Brazil health authorities investigate MRI scan deaths
Brazilian authorities have suspended certain magnetic resonance imaging (MRI) scans in the city of Campinas.
The precautionary measure was announced after three patients suffered cardio-respiratory arrests and died after routine scans at a private hospital.
The patients were said to have had no serious underlying medical problems.
However, they had all been injected with a contrast agent to improve the visibility of their internal organs in the 3D images MRI scanners produce.
Health officials in Campinas, which is about 100km (60 miles) north-west of Sao Paulo, are currently investigating the deaths.
The patients - a 25-year-old woman, a 36-year-old man and a 39-year-old man - were given MRI scans at the Vera Cruz hospital on Monday.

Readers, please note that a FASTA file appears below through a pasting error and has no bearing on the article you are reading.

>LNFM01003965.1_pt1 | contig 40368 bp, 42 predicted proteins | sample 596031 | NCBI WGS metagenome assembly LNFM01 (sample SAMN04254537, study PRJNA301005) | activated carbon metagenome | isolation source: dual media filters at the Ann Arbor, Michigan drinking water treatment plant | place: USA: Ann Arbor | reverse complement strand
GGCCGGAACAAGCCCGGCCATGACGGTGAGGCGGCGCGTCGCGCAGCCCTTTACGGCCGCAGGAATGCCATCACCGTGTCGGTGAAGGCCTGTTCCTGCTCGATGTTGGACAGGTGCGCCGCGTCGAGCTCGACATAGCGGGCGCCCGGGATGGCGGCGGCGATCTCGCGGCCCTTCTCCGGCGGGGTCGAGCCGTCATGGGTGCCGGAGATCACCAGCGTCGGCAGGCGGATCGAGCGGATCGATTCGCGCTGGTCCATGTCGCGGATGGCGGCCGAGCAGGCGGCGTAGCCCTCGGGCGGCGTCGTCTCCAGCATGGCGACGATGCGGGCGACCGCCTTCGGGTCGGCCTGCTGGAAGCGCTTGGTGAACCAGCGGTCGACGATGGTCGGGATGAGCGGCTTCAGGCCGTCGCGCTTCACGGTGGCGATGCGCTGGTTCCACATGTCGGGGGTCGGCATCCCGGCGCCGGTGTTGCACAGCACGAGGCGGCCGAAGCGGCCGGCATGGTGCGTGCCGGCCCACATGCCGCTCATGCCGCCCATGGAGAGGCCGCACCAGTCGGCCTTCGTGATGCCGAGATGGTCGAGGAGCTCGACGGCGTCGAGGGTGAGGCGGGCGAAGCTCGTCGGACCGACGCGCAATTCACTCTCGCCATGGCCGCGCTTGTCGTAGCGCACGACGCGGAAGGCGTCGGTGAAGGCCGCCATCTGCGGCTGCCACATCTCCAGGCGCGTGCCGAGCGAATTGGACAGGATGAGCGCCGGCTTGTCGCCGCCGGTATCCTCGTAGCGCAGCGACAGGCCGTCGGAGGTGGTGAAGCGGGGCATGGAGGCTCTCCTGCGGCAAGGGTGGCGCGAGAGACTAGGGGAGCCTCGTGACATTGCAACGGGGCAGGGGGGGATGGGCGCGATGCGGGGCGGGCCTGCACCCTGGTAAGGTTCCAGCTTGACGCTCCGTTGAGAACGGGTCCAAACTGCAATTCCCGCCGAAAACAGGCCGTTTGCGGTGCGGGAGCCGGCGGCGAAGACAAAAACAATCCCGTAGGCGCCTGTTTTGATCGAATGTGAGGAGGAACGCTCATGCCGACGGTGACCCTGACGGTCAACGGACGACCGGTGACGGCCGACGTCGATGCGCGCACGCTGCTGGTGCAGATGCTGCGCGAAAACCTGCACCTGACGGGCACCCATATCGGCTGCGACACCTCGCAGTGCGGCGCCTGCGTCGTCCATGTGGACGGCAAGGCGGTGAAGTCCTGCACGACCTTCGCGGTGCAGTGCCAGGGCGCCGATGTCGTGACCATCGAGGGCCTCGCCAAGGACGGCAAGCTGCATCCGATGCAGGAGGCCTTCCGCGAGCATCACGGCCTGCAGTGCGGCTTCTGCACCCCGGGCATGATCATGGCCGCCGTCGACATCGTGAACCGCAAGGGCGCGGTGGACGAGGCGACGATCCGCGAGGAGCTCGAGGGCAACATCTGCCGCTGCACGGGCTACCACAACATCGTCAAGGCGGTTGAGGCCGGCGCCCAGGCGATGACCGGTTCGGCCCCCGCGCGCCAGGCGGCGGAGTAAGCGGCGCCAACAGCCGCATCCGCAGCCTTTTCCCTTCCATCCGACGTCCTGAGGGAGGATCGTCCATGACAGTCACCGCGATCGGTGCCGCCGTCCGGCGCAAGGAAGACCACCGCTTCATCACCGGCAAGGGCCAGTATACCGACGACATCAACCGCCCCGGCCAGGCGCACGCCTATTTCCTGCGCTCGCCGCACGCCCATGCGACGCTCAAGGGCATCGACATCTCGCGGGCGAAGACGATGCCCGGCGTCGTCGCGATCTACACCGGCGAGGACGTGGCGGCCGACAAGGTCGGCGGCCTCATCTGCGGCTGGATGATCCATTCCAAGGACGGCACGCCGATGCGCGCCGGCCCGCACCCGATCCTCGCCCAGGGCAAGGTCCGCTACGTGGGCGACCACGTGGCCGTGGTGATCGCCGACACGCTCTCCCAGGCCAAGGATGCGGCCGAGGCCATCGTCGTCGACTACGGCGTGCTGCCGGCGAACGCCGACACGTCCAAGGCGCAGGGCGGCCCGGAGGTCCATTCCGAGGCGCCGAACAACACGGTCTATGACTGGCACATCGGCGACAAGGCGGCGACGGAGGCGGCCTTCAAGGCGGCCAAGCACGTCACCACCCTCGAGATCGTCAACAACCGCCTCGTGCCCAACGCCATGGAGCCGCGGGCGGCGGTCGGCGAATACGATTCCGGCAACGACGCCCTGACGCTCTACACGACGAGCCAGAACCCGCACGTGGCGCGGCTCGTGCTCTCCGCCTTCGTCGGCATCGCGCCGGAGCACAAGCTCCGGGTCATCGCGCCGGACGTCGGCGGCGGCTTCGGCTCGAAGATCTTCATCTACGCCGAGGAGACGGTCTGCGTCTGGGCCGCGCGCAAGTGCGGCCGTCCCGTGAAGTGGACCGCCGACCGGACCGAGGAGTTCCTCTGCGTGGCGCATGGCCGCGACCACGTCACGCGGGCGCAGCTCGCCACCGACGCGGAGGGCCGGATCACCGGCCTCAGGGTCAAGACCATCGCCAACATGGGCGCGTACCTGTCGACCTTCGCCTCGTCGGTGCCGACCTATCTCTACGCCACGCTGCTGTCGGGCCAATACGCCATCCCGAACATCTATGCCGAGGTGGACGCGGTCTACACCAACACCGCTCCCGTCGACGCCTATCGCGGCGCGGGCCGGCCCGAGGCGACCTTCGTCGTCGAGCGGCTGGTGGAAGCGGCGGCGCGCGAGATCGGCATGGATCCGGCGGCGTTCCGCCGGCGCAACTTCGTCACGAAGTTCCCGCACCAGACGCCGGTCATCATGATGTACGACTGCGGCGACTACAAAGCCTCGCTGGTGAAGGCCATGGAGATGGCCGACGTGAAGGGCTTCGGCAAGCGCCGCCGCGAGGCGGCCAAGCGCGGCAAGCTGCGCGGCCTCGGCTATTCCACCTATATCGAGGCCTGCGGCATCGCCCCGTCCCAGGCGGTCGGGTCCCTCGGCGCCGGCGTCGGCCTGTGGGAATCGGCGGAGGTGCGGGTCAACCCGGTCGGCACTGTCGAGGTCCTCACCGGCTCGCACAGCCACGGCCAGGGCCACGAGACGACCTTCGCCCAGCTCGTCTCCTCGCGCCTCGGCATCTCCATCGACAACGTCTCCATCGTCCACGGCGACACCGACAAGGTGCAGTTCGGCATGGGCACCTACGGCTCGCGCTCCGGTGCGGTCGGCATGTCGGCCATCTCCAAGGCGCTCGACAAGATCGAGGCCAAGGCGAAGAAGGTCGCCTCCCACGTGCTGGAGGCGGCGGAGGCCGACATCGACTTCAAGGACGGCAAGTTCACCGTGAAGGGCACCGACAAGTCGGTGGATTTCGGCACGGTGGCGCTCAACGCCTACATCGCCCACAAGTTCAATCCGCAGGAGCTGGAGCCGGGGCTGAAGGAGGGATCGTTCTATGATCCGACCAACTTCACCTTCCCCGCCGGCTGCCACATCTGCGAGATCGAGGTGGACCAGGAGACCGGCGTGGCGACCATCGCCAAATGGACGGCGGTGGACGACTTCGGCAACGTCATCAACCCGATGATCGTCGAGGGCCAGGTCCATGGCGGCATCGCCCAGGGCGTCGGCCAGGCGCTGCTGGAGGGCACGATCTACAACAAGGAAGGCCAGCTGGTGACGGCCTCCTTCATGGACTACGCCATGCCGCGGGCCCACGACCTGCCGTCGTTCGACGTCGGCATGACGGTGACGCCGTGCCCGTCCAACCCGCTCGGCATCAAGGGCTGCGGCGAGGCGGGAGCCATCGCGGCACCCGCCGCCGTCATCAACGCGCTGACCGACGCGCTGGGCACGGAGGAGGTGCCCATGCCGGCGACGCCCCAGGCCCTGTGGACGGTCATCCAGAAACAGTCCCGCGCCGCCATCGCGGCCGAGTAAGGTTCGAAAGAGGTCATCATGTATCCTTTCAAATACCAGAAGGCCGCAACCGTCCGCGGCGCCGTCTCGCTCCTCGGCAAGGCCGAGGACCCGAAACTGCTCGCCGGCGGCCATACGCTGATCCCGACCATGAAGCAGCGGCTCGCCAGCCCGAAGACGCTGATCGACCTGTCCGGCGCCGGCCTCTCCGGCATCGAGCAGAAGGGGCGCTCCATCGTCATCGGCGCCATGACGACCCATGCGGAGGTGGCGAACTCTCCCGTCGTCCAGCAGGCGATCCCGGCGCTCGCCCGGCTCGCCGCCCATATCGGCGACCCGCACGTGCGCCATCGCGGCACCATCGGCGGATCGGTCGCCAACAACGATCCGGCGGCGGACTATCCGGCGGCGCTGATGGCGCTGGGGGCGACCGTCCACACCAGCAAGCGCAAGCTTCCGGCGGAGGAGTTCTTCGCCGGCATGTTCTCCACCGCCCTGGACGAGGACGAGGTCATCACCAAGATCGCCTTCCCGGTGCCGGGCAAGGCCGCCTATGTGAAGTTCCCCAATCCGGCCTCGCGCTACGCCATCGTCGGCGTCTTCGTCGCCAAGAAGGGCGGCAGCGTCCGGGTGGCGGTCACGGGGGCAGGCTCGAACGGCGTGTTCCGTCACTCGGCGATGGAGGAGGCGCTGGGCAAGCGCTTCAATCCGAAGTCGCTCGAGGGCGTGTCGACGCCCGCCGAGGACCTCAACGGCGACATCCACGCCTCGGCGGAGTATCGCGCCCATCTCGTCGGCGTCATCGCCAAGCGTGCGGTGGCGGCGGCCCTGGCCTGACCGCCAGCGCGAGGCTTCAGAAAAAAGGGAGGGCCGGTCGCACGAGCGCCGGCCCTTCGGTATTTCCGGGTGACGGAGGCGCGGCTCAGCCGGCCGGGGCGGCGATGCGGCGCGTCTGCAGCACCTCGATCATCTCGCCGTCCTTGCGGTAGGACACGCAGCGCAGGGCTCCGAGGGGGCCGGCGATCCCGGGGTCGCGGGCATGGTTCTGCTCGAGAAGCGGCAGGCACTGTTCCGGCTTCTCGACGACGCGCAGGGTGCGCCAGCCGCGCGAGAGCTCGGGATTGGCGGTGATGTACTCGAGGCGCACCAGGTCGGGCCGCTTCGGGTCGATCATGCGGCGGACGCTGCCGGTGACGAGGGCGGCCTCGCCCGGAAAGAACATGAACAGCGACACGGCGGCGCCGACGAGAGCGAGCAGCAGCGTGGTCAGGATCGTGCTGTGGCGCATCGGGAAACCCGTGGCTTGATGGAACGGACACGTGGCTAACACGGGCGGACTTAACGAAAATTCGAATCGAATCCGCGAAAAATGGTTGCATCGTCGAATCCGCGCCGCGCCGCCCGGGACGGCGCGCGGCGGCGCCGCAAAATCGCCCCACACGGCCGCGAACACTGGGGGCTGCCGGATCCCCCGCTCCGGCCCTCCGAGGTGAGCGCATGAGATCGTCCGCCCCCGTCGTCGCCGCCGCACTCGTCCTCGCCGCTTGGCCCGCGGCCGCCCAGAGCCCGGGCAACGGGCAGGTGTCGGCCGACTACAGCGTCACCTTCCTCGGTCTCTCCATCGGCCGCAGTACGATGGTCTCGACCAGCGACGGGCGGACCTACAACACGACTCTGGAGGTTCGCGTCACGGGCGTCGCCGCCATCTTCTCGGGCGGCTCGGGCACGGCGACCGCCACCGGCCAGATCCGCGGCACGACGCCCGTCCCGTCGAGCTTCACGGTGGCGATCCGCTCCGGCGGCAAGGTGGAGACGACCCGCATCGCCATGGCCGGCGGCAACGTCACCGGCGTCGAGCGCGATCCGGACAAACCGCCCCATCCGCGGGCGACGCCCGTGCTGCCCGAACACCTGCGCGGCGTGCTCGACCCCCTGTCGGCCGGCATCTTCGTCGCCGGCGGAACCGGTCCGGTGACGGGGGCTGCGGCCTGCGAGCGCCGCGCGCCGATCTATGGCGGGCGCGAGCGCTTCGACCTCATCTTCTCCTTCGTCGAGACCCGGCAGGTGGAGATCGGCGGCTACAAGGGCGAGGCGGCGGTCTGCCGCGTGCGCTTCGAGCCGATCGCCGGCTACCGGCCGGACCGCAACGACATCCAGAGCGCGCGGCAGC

Minutes later, they reportedly started to feel ill and suffered cardio-respiratory arrests.
More than 80 other patients are said to have undergone MRI scans in Campinas on the same day but so far suffered no ill-effects.
MRI scans are widely used and generally considered to be of very low risk.
The health authorities are trying to establish a link between the victims, who are said to have had no serious illnesses nor common health issues.
But officials said the contrast agent given to them before their scans to enhance image definition was being treated as a possible cause.
All supplies of the chemical substance at the hospital has been seized and will be examined.
If the contrast agent was found to be responsible for the deaths, patients at other hospitals might be at risk because it was provided by a third party, the officials warned.
Until the cause of the deaths was established, all MRI scans using contrast agents, except in emergencies, had been suspended in public hospitals of Campinas, they added. The recommendation has also been reportedly sent to all private institutions.
The management of Vera Cruz hospital said it carried out nearly 2,000 MRI scans a month on average and there had never been any similar problems.